I applied and came into Geneseo undecided. While I had vague ideas of the future career path I wanted to pursue, a therapist who also writes for a newspaper, I still did not feel ready to declare a field of study at school. I knew as an incoming freshman that my interests were in English and psychology, but I felt like it was too soon to commit to anything. With that in mind, I chose instead to enroll in introductory courses in psychology and English in order to further identify and explore my skills as a student.
I constantly participated in my psychology class, sitting in the third row every day, eager to learn about the material. I also took classes in English; specifically, a disability studies class and a foundations of creative writing class. While I thoroughly enjoyed the psychology class first semester and felt I found my place within the departments available at Geneseo, I questioned if English was the right minor choice for me. I did not enjoy creative writing, as I realized through these English courses. I felt restricted in my writing, as if I had to write to fit a specific writing structure, such as a poem. I enjoyed journalistic writing, such as articles. I loved editing. I was unsure of what field had “Leila Sassouni” engraved on it. I felt lost, uncertain of what my future held for me.
As a second semester freshman, I chose to declare psychology as my major and English as my minor. I declared psychology in light of my passion for the field and the joy I had in my introductory class. I could tell that if I continued to study this specific disciplinary field that I could be successful one day, whether or not I do choose to become a therapist or if I choose to pursue another profession. I had the personality for a therapist; patient, kind, nonjudgmental, and respectful. I also declared English, despite my uncertainty after taking these courses.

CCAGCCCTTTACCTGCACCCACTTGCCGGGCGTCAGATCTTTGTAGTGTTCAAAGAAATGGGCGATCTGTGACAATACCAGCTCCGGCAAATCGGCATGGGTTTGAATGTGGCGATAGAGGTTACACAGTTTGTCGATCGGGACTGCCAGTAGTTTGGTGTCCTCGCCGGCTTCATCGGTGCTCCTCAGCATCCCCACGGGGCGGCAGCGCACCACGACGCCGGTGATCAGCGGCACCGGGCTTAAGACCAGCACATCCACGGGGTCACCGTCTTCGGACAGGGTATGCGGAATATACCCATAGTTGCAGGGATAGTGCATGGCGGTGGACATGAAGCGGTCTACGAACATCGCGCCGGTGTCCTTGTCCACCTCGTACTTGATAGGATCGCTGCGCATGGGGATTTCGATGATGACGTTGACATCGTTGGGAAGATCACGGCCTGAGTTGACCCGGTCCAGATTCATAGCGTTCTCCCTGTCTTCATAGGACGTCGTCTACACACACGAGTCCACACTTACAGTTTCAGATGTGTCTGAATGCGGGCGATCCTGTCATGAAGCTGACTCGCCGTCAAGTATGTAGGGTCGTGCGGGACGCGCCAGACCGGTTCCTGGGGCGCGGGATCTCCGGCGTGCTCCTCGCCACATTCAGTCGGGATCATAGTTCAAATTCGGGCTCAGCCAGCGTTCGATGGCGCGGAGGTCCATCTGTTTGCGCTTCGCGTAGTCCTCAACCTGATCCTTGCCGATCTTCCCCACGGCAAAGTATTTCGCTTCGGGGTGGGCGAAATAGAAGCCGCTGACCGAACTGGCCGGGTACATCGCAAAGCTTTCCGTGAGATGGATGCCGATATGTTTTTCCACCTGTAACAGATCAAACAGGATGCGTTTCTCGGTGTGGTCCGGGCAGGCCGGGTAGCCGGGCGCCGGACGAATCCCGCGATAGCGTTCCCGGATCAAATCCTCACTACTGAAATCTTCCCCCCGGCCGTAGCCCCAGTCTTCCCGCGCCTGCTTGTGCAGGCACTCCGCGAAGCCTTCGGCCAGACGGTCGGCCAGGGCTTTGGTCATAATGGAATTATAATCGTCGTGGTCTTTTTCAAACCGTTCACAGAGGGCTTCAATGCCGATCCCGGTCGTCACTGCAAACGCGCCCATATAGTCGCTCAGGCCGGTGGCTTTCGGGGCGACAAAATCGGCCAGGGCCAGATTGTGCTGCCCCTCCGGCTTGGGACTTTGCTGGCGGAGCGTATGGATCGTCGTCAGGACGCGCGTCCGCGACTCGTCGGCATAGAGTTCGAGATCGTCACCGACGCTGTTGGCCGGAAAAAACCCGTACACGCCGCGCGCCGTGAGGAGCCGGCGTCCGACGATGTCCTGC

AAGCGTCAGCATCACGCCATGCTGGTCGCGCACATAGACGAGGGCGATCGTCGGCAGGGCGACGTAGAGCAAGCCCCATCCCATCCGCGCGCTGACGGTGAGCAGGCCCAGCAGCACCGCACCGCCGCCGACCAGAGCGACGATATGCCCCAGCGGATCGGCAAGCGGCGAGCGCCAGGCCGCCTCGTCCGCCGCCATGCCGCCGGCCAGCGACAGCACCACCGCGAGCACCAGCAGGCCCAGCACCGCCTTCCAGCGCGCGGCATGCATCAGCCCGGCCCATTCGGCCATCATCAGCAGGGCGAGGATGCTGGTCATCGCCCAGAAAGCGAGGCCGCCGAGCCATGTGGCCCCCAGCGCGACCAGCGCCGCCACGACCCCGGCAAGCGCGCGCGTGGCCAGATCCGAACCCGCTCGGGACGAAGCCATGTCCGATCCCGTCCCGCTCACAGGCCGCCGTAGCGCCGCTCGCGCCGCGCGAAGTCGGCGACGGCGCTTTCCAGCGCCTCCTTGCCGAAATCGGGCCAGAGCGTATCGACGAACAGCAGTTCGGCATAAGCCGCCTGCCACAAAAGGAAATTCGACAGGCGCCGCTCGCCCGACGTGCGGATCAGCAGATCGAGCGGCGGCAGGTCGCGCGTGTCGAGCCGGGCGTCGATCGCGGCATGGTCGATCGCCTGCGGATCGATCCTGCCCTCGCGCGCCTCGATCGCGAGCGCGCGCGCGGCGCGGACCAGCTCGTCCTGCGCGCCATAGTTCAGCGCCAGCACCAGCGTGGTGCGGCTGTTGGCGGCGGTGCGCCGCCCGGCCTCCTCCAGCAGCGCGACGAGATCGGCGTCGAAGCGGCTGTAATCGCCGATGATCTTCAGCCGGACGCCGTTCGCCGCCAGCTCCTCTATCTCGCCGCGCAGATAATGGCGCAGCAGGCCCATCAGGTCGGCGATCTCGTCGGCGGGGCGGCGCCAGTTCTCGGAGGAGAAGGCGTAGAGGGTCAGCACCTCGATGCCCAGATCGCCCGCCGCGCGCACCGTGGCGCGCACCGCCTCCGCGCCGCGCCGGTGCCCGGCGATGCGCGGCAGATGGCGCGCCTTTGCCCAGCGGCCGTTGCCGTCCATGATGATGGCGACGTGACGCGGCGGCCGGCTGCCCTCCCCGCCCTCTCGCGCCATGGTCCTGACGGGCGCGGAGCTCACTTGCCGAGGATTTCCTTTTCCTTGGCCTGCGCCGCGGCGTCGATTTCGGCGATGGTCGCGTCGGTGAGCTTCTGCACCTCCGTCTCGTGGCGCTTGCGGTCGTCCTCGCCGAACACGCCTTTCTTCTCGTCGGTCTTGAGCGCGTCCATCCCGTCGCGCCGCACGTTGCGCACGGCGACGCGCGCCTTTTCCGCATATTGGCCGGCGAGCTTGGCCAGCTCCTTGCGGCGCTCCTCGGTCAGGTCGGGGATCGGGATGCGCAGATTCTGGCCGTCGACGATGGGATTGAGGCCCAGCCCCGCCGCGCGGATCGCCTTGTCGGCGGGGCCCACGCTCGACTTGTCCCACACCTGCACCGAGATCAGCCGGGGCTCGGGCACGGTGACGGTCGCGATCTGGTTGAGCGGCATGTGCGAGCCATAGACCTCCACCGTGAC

As a sophomore this semester, I thought even more about the communication area. Communication sounds easy, right? I communicate every day with people, on various platforms too. I converse in-person, as well as technologically by text, call, and social media. It seemed like a better fit for writing, but was it really? Did I feel at all passionate about this discipline? I quickly discovered through my own research that the communication department at Geneseo is minimally linked to areas of journalism. While it does include media, it did not fully include the writing and editing aspect I crave. I have always written for the school’s newspaper; I have always jumped at the opportunity to edit someone’s writing piece; journalism is in my blood. Even though I did not feel obsessed with the idea of pursuing English, because I was not at all a creative thinker or writer, I still chose to take the leap and enroll in my gateway minor class, English 203 with Professor McCoy.
Coming into English 203 undoubtedly changed my thoughts and path. Initially, I thought writing blog posts was boring and considerably a burden. I did not feel at all passionate about the ideas I wrote about; I just wanted to post something. At the beginning of the semester while our class was reading Percival Everett’s Frenzy, and while I was also planning the dates I would blog, I questioned what on earth I could possibly write about. I felt no connection to any of the characters in Frenzy, and I also did not trust in my own English-discussion-writing type skills.
But, the more I experienced this class and participated in the interesting class discussions, the more I began to deepen my connection with English. The more I felt as if I was regaining my passion for writing. I no longer felt lost. I explored and interacted with the term intertextuality that our class discussed so many times. Intertextuality, as defined by Ross Murfin and Supryia M. Ray’s The Bedford Glossary of Critical and Literary Terms, is “the condition of interconnectedness among texts… its language inevitably contains common points of reference with other texts” (215). I loved blogging about class discussions or ideas and somehow linking them to psychology or communication. I loved the satisfaction of being and feeling passionate. I began the actual thinkING process within my own writing as I thought about questions while I would write my thoughts and support my claim. In one blog post I wrote, I connected the idea of common sense, that our class spoke about in class one day, to the study of psychology and Howard Gardner’s Theory of Multiple Intelligences. I engaged in more thinkING as I interacted with the literary works. In reconnecting with my long-lost passion for English, I suddenly felt complete; I felt liberated. I no longer felt restricted by specific formats. I was free to write as I wanted to, with the promise that I would connect my ideas and discussions to our course.